Feature Extraction using Convolutional Networks for Identifying Carotid Artery Atherosclerosis Patients in a Heterogeneous Brain MR Dataset
Mariana Bento1, Luis A. Souto Maior Neto2, Marina Salluzzi3, Yunyan Zhang1, and Richard Frayne1

1Departments of Radiology and Clinical Neuroscience, Hotchkiss Brain Institute, University of Calgary, Calgary, AB, Canada, 2Biomedical Engineering, University of Calgary, Calgary, AB, Canada, 3Calgary Image Processing and Analysis Centre, Foothills Medical Centre, Calgary, AB, Canada


Analysis of pathology in patients from heterogeneous datasets using machine learning techniques provide valuable information for identifying patients with carotid artery atherosclerosis disease. We propose and evaluate a method to automatically identify these patients based only on MR brain imaging findings in a dataset also containing multiple sclerosis patients and healthy control subjects. The features extracted using convolutional networks were discriminative, showing high accuracy rates (>96%) to distinguish between the three classes: atherosclerosis patients, multiple sclerosis patients or healthy controls. The method may help specialists in the diagnosis (specially in critical cases), and evaluation of disease activity.


Manual extraction of information from large MR datasets is time-consuming and prone to errors due to intra- and inter-operator variability. These challenges in brain MR image analyses have stimulated the development of computer-assisted diagnosis technique, which through algorithms including machine learning (ML)-based approaches, aim to aid disease diagnosis and make it faster.1,2,3 We propose a ML technique to identify patients with carotid artery atherosclerosis (CA) from a cohort of MR brain images also containing patients diagnosed with multiple sclerosis (MS; serving here as positive controls), and healthy subjects (negative controls). We hypothesize the difference in white matter hyperintensities (WMH) will enable this discrimination. This method may be used to provide more complete information about the patient as a computer-aided diagnosis tool (CAD).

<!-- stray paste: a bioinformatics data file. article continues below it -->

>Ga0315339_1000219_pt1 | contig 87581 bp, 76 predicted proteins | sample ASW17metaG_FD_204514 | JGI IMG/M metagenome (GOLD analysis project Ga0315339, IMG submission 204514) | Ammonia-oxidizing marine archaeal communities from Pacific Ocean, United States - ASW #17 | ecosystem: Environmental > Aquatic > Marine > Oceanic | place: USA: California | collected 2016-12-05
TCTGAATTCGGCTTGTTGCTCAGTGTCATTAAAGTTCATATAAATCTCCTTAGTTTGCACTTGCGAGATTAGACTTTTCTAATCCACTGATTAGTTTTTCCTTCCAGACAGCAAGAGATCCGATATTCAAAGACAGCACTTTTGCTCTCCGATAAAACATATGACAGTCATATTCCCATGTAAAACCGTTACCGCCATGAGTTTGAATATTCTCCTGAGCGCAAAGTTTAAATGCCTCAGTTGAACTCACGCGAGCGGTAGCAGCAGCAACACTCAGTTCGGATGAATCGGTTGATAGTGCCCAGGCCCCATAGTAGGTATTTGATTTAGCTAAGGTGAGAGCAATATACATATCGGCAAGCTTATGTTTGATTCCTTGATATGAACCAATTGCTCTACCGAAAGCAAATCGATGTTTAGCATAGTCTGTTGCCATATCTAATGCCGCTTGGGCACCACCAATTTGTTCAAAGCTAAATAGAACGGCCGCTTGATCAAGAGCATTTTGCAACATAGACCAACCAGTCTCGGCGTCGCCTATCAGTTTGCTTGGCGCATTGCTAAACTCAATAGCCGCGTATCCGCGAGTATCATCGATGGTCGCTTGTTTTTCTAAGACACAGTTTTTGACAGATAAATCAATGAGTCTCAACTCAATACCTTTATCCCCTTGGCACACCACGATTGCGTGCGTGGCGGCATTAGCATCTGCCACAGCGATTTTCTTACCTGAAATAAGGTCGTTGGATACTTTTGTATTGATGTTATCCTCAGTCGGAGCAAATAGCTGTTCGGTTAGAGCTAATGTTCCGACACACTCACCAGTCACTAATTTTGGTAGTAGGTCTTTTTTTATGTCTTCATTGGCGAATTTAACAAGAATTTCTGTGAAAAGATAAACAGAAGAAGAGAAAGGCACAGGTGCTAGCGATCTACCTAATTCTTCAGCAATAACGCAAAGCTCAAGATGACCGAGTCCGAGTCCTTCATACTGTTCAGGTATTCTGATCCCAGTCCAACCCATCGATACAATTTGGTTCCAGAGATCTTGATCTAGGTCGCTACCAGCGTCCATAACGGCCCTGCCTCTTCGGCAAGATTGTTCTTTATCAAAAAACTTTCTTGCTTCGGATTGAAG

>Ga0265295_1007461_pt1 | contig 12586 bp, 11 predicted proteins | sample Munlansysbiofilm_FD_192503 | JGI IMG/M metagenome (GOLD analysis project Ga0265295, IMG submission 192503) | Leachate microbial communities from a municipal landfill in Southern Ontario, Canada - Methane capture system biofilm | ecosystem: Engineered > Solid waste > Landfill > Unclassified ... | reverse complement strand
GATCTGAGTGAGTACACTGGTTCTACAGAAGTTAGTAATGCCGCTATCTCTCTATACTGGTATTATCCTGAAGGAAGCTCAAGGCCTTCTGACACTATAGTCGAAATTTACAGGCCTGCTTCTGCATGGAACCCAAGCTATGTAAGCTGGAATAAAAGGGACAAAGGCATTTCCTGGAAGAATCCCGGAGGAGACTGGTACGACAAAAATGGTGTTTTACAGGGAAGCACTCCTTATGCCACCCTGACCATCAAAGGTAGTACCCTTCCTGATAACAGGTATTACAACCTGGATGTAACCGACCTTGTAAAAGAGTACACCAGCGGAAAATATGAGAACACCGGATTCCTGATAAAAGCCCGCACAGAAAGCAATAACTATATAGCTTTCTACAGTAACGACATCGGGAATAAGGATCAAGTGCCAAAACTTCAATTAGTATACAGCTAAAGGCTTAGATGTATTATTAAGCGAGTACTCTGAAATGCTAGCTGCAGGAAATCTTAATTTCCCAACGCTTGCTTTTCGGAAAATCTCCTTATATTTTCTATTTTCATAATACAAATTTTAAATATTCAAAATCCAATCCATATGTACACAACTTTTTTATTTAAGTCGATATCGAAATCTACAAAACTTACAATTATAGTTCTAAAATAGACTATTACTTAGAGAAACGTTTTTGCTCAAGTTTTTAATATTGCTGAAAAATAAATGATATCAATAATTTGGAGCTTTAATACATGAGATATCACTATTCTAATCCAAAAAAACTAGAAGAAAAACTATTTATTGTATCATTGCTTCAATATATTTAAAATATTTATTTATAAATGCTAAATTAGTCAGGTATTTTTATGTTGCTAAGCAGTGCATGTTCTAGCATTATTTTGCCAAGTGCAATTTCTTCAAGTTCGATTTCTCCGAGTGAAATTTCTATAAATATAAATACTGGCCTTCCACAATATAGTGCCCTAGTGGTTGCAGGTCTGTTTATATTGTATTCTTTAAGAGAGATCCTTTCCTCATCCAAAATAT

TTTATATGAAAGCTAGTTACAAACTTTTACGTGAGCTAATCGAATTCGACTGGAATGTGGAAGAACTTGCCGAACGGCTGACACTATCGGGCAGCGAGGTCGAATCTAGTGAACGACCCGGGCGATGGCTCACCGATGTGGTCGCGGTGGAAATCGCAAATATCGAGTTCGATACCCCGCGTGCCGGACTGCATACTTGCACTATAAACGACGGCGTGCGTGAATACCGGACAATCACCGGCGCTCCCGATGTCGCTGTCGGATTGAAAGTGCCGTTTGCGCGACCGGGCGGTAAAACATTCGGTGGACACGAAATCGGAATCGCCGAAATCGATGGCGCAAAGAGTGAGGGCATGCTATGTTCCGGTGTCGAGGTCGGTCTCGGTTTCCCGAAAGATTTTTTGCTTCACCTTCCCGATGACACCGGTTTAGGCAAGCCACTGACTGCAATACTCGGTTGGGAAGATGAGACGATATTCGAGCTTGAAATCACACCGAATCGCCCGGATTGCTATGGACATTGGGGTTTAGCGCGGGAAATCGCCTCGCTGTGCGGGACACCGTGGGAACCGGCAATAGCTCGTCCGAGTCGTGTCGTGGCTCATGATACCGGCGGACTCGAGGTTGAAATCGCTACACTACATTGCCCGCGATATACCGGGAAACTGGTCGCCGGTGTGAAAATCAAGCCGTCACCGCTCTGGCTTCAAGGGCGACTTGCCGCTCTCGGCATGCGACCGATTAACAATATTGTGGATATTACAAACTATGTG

Experiments were performed on a dataset containing T2-weighted FLAIR sequence acquired on a 3T scanner (Discovery 750; GE Healthcare, Waukesha, WI) from 19 atherosclerosis patients (recruited by the Canadian Atherosclerosis Imaging Network4 with 3 mm slice thickness, TR = 9,700ms, TE =140 ms and TI = 2,200ms), 19 MS patients, and 19 healthy controls through the Calgary Normative Study5 using similar acquisition parameters. All subjects including the healthy subjects presented varying amounts of WMHs (Figure 1).

Initial steps standardize the MR images to make sure that the classification rates achieved by the proposed method are related to the presence/absence of pathology and not simply due to MR variability. We applied an N4 non-uniformity correction,6 brain extraction using the FSL package,7 brain cropping, intensity normalization to [0,255], and image resizing to (48,48,48). The convolutional features were computed by using a VGG16 network with pre-trained imagenet weights.8 For each MR volume, the convolutional features were computed in the central 2D axial, sagittal and coronal slices (Figure 2). For each of these three views, 25,088 convolutional features were computed and combined generating a feature vector of 75,264 features.

These features were used to classify the participant groups using two different approaches: 1) distinguishing normal from MS from CA in one step (3-label classification); or 2) using a cascade classification, first distinguishing normal from abnormal samples using binary classification, followed by the classification of the different types of pathology, i.e., MS versus CA patients (Figure 3). For both approaches, support-vector machine (SVM) models9 were used applying a 5-fold cross validation to split training and testing datasets.10 The SVM parameters were chosen by using a grid-search approach.11


The two different approaches (single-staged, three-label classification: CA x MS x healthy images; and two-staged, binary classification: healthy x abnormal, followed by CA x MS) were evaluated quantitatively through confusion matrices. The three-label classification presented an accuracy of 96.5% to distinguish CA from positive controls (MS) and negative controls (normal subjects) (Figure 4c), while the two binary classifications presented no misclassifications (Figure 4a/b).